In the run-up to World War II (and even during the fighting), the British aristocracy was more than sympathetic to fascism. It was not uncommon among the elite to name their children after German political leaders who, like Hitler, espoused a virulent anti-Semitism to buttress the growing mania for Aryan purity. Naziism found a comfortable home among these well-heeled Brits, whose anti-Semitism was less extreme than Hitler's but whose fear that minorities would soon dilute the purity of the motherland was pretty much the same.
We often romanticize England in World War II, and with good cause: its citizens fought an enemy on their own soil and contributed to allied forces throughout Europe. But there was a dark side that needs to be known, especially now that, here in America, a turncoat ex-President is leading his party and followers in the same direction—away from the democracy that provides the freedoms he needs to operate and toward the fascism of Hitler and others.
Trump is not the new Hitler, or the new Mussolini, or the new anything else. He is merely a wannabe aristocrat—a failed businessman whose only desire is to accumulate as much wealth as possible...for himself. He does not want to be president of the United States but instead wants to rule a country unencumbered by rules that protect you and me. A king, maybe, or emperor—some potentate answerable to no one but himself, and certainly not to any voter, check, or balance.
But unlike in WW II England where the common citizen became the hero, striving to rout the enemy from their land, too many of their counterparts in America have become enamored of this figure who openly promises to end democracy. And though, as a former school teacher, it pains me to say it, such would never happen in an educated country.
In this area, the GOP has outstripped Trump, who knows little about education (or much else) and whose myopia forces him to see every situation with him at the center. But his party knows and has known for years, that hamstringing educators and interrupting the educational process are surefire methods to dumb down the American student. Proscribing books from libraries, demanding spurious methods of teaching historical events, and even making school boards so contentious that the best people quit and the worst assume the majority—all these tactics are well-established in the GOP playbook.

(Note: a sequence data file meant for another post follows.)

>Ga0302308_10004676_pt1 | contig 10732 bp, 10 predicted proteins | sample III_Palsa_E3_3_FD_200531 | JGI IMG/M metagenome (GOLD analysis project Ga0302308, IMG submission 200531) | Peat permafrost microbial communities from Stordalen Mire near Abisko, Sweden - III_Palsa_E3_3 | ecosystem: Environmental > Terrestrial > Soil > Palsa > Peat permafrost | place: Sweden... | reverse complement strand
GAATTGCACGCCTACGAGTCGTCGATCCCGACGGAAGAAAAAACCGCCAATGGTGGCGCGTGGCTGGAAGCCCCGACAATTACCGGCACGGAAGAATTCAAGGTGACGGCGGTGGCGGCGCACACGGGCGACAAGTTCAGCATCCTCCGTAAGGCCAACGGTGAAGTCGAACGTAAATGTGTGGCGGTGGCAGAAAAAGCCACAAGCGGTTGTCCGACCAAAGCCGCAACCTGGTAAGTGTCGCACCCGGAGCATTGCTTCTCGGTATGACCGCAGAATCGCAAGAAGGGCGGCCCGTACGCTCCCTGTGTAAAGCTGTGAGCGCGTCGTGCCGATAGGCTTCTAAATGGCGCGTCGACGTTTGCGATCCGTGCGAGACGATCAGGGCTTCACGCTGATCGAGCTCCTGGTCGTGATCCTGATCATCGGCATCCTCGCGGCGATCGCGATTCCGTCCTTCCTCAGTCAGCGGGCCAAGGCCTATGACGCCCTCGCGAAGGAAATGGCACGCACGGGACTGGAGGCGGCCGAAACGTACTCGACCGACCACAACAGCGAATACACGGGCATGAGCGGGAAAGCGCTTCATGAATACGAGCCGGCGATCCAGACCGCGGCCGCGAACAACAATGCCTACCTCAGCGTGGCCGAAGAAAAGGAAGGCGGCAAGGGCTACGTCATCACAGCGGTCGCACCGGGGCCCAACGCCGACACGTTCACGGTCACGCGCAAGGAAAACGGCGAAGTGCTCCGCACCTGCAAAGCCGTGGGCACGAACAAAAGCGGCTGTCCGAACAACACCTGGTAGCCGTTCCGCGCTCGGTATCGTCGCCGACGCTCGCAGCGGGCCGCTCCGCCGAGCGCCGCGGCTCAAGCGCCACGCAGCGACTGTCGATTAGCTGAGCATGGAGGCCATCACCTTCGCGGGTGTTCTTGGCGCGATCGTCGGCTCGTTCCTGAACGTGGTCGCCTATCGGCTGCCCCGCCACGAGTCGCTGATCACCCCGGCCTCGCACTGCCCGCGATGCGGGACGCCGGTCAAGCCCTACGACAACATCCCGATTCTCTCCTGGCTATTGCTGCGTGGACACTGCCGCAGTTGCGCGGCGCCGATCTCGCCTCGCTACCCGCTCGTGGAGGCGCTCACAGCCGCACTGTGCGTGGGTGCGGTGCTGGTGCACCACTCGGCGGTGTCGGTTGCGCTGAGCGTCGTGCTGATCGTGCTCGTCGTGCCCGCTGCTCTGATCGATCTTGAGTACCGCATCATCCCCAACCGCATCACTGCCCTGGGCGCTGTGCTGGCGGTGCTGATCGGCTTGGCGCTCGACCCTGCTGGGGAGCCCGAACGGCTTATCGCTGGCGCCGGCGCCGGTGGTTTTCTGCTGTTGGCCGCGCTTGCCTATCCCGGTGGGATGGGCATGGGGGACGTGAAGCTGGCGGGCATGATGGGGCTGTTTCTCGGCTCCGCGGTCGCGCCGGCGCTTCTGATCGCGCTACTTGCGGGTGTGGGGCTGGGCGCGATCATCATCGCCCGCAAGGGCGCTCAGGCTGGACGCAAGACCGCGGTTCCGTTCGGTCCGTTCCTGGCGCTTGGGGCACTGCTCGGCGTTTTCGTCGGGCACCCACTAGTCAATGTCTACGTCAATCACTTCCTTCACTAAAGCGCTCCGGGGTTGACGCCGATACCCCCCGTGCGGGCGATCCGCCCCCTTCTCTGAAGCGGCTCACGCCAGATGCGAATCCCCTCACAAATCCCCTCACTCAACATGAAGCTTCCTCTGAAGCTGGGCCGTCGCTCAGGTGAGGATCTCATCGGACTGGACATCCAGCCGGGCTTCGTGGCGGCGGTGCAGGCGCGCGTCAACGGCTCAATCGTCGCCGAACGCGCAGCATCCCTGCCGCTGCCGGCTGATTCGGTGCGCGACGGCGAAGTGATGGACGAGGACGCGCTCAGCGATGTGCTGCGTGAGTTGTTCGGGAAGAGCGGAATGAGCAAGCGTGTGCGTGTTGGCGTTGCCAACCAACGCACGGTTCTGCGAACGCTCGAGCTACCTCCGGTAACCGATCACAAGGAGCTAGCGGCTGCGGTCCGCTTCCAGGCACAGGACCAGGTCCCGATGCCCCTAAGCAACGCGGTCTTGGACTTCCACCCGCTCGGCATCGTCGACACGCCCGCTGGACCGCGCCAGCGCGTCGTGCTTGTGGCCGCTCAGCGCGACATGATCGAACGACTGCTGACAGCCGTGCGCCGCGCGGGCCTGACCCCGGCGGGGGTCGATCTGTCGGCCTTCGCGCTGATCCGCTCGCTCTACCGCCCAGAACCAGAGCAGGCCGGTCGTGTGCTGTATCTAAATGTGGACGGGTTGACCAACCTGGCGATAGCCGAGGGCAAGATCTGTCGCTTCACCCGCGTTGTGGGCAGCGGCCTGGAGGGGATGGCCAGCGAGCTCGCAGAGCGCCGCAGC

Also (and I'm not asking for agreement; just posing a question) has our eagerness to fetishize science and technology diluted the education children used to receive in history and government, and even the arts? When a sitting governor demands that slavery be taught not as an inherent evil but as a way for the Black man to elevate his station, and when anti-educational wahoos remove respected novels and poems from school libraries on a whim, we can plainly see that truth is the enemy of Republican leadership. Republicans do attack climate scientists (with less vigor these days), but they reserve their most violent disdain for educators trying to explain why we are where we are.
A populace conversant with its own history and previous threats to its democracy—the Civil War, the Great Depression, McCarthyism, assassinations, 9/11—threatens the GOP, already running scared from predictions of a white-minority. The election of Barack Obama unearthed decades of latent bigotry that would never abide the ignominy of another Black president. Discounting, adulterating, and revising the American Black experience is a repulsive tactic, but it has gained traction.
Republicans riding roughshod over schools and libraries know that knowledge is power, and that history will help us recognize and suppress treason. But if we consent to the new ignorance, democracy will become a footnote in the MAGA history books: a failed experiment whose demise America welcomed with open arms—and empty heads.